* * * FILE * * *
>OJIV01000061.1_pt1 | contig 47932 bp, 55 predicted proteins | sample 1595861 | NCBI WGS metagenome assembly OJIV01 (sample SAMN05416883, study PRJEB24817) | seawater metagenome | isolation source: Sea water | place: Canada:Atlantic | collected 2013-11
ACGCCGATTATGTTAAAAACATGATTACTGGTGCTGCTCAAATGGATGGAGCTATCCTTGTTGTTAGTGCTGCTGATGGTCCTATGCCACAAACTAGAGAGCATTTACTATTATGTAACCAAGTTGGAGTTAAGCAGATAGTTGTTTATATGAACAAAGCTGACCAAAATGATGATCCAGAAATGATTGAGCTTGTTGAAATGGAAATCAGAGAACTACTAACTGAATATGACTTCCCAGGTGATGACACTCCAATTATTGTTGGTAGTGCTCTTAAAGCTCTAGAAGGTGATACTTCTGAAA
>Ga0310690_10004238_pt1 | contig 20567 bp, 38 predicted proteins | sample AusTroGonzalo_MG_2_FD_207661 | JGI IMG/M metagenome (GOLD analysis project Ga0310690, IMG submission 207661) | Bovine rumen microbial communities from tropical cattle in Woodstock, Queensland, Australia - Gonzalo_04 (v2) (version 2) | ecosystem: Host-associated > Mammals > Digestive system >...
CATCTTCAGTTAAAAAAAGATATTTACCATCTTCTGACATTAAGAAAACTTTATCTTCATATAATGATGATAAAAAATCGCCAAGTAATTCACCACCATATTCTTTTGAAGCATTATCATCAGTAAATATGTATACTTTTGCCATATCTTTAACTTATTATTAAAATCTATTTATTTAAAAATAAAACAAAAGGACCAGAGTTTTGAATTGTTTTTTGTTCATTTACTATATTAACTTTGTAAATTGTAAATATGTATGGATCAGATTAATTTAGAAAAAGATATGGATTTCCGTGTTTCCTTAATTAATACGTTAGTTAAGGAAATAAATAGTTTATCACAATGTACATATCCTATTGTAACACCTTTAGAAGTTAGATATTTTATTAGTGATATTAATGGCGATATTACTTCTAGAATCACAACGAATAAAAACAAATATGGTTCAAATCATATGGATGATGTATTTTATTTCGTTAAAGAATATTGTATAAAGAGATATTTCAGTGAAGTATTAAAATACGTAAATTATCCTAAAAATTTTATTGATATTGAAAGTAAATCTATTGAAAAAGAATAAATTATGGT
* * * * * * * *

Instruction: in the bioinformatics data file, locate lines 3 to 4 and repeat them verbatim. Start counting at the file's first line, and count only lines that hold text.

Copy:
>Ga0310690_10004238_pt1 | contig 20567 bp, 38 predicted proteins | sample AusTroGonzalo_MG_2_FD_207661 | JGI IMG/M metagenome (GOLD analysis project Ga0310690, IMG submission 207661) | Bovine rumen microbial communities from tropical cattle in Woodstock, Queensland, Australia - Gonzalo_04 (v2) (version 2) | ecosystem: Host-associated > Mammals > Digestive system >...
CATCTTCAGTTAAAAAAAGATATTTACCATCTTCTGACATTAAGAAAACTTTATCTTCATATAATGATGATAAAAAATCGCCAAGTAATTCACCACCATATTCTTTTGAAGCATTATCATCAGTAAATATGTATACTTTTGCCATATCTTTAACTTATTATTAAAATCTATTTATTTAAAAATAAAACAAAAGGACCAGAGTTTTGAATTGTTTTTTGTTCATTTACTATATTAACTTTGTAAATTGTAAATATGTATGGATCAGATTAATTTAGAAAAAGATATGGATTTCCGTGTTTCCTTAATTAATACGTTAGTTAAGGAAATAAATAGTTTATCACAATGTACATATCCTATTGTAACACCTTTAGAAGTTAGATATTTTATTAGTGATATTAATGGCGATATTACTTCTAGAATCACAACGAATAAAAACAAATATGGTTCAAATCATATGGATGATGTATTTTATTTCGTTAAAGAATATTGTATAAAGAGATATTTCAGTGAAGTATTAAAATACGTAAATTATCCTAAAAATTTTATTGATATTGAAAGTAAATCTATTGAAAAAGAATAAATTATGGT